New Testament 2023
August 21–27. 1 Corinthians 1–7: “Be Perfectly Joined Together”

“August 21–27. 1 Corinthians 1–7: ‘Be Perfectly Joined Together,’” Come, Follow Me—For Individuals and Families: New Testament 2023 (2022)

“August 21–27. 1 Corinthians 1–7,” Come, Follow Me—For Individuals and Families: 2023

ancient Corinth

Corinth, Southern Greece, the Forum and Civic Center, painting by Balage Balogh/

August 21–27

1 Corinthians 1–7

“Be Perfectly Joined Together”

Record your impressions while you read 1 Corinthians 1–7. These impressions may include promptings to study an idea further, to share with others something you learn, or to make changes in your life.

Record Your Impressions

During the months that Paul spent in Corinth, “many of the Corinthians hearing [him] believed, and were baptized” (Acts 18:8). So it must have been heartbreaking for Paul to hear, just a few years later, that there were “divisions” and “contentions” among the Corinthian Saints and that in his absence they began to heed the “wisdom of this world” (1 Corinthians 1:10–11, 20). In response, Paul wrote the letter we now call 1 Corinthians. It is full of profound doctrine, and yet at the same time, Paul seemed disappointed that the Saints were not ready to receive all the doctrine he wanted to give them. “I, brethren, could not speak unto you as unto spiritual,” he lamented, “for ye are yet carnal” (1 Corinthians 3:1–3). As we prepare to read Paul’s words, it might be helpful to examine our own readiness to receive truth—including our willingness to heed the Spirit and strive for unity within our families, with our fellow Saints, and with God.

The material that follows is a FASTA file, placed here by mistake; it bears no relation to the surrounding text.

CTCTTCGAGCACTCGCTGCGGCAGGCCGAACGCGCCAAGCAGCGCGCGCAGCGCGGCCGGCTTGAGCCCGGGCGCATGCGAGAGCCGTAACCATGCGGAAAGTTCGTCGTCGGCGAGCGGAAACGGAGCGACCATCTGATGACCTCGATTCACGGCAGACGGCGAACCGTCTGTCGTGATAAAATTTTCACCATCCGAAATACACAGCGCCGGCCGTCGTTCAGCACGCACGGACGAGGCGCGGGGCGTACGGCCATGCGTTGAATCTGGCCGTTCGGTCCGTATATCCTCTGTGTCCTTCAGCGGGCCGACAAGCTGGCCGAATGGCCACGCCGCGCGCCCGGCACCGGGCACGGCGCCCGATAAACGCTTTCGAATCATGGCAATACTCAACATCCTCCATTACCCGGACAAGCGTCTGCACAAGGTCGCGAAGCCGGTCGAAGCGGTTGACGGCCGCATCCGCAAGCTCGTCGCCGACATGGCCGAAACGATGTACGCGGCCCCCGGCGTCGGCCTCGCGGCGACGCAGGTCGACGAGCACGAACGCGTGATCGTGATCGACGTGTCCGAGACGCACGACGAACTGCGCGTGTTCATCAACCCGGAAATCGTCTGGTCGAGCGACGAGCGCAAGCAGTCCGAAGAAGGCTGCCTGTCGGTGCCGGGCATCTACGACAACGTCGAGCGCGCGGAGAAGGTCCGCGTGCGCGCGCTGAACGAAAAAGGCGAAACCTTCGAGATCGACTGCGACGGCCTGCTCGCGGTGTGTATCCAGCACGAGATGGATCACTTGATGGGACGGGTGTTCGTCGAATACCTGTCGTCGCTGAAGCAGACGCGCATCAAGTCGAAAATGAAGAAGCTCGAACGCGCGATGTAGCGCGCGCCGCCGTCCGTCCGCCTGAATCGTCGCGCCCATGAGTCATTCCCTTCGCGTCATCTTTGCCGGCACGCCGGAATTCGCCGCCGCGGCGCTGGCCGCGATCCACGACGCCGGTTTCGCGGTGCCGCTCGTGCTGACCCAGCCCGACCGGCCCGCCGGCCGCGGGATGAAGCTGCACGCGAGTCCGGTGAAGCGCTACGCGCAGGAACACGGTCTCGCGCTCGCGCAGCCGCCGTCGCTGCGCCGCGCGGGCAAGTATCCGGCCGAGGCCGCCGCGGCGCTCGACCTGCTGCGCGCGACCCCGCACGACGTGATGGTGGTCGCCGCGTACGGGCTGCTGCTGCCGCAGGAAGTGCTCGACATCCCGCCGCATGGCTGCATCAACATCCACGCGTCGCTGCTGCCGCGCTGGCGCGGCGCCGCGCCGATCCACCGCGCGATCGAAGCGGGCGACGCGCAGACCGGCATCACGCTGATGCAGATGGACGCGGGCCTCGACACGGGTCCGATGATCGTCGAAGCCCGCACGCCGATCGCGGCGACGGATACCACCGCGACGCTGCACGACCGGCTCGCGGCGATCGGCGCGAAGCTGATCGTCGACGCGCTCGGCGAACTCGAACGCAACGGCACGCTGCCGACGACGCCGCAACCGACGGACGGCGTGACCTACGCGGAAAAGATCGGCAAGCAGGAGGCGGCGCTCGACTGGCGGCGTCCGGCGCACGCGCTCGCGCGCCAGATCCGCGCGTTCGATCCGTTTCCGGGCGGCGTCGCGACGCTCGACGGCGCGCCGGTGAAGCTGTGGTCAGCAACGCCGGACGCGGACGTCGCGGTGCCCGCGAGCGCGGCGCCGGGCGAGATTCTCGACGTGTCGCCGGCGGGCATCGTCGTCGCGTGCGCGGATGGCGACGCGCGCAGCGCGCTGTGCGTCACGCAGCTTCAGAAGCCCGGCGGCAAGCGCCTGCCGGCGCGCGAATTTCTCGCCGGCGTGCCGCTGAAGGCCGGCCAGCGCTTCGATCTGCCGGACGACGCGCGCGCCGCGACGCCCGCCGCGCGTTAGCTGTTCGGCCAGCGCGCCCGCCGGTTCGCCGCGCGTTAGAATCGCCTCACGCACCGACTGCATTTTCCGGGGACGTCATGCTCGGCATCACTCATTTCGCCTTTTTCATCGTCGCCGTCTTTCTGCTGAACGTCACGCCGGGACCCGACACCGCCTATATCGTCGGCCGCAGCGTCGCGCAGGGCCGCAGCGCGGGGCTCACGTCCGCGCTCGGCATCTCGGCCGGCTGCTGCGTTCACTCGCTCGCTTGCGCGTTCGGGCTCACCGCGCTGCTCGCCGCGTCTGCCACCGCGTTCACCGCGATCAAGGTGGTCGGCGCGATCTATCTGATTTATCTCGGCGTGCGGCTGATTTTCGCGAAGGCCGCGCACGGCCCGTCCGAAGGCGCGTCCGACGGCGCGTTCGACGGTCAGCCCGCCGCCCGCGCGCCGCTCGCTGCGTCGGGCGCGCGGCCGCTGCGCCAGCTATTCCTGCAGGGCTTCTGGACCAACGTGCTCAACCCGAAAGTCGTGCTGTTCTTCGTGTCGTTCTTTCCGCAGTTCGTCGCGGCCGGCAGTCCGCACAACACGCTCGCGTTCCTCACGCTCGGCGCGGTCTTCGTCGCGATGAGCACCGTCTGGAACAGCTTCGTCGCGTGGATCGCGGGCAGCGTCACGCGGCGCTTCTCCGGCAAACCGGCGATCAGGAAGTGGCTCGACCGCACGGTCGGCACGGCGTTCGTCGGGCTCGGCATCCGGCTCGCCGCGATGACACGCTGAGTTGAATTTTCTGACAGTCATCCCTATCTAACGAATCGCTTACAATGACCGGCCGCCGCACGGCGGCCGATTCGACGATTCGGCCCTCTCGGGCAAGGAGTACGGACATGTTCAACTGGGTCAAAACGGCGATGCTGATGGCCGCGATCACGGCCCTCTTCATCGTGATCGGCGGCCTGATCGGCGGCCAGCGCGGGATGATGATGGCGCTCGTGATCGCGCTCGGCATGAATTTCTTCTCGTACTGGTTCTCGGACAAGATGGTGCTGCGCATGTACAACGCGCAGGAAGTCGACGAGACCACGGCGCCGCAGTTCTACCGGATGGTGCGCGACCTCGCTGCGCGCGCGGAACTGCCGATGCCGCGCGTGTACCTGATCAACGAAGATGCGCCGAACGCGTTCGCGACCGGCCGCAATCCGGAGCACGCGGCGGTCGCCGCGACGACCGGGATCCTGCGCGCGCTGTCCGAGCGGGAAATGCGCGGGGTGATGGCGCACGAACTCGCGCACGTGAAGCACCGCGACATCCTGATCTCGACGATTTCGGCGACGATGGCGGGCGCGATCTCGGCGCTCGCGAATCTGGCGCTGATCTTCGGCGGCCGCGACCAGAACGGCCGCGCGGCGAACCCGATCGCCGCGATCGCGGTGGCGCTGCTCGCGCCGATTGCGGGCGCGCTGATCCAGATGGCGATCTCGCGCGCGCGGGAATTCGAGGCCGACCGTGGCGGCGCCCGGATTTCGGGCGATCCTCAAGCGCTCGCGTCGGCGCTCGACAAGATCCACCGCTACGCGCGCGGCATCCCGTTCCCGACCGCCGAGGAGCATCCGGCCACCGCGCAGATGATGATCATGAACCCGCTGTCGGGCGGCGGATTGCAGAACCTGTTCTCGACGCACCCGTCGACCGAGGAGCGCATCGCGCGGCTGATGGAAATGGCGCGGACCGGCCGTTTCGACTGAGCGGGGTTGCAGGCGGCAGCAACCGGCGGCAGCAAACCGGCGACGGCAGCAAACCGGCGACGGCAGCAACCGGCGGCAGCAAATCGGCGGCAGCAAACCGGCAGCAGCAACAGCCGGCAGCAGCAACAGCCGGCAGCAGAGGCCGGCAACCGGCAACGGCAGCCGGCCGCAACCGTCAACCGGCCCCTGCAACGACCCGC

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Ideas for Personal Scripture Study

1 Corinthians 1:10–17; 3:1–11

The members of Christ’s Church strive to be united.

We don’t know all the details about the lack of unity among the Corinthian Saints, but we do know about lack of unity in our own relationships. Think of a relationship in your life that could benefit from more unity; then look for what Paul taught in 1 Corinthians 1:10–17; 3:1–11 about lack of unity among the Corinthian Saints. What insights can you gain about how to develop greater unity with others?

See also Mosiah 18:21; 4 Nephi 1:15–17; Doctrine and Covenants 38:23–27; 105:1–5; Gospel Topics, “Unity,”

1 Corinthians 1:17–312

To accomplish God’s work, I need the wisdom of God.

While it’s good—even encouraged—to seek wisdom wherever we can find it (see 2 Nephi 9:29; Doctrine and Covenants 88:118), Paul gave some strongly worded warnings about flawed human wisdom, which he called “the wisdom of this world.” As you read 1 Corinthians 1:17–25, ponder what this phrase might mean. What do you think Paul meant by the “wisdom of God”? Why do we need God’s wisdom to accomplish God’s work?

In your efforts to fulfill your responsibilities in accomplishing God’s work, have you ever experienced the “fear, and … much trembling” that Paul felt when he taught the Corinthian Saints? (1 Corinthians 2:3). What do you find in 1 Corinthians 2:1–5 that gives you courage? Consider how you can show that you trust the “power of God” more than “the wisdom of men.”

See also Doctrine and Covenants 1:17–28.

1 Corinthians 2:9–16

I need the Holy Ghost in order to understand the things of God.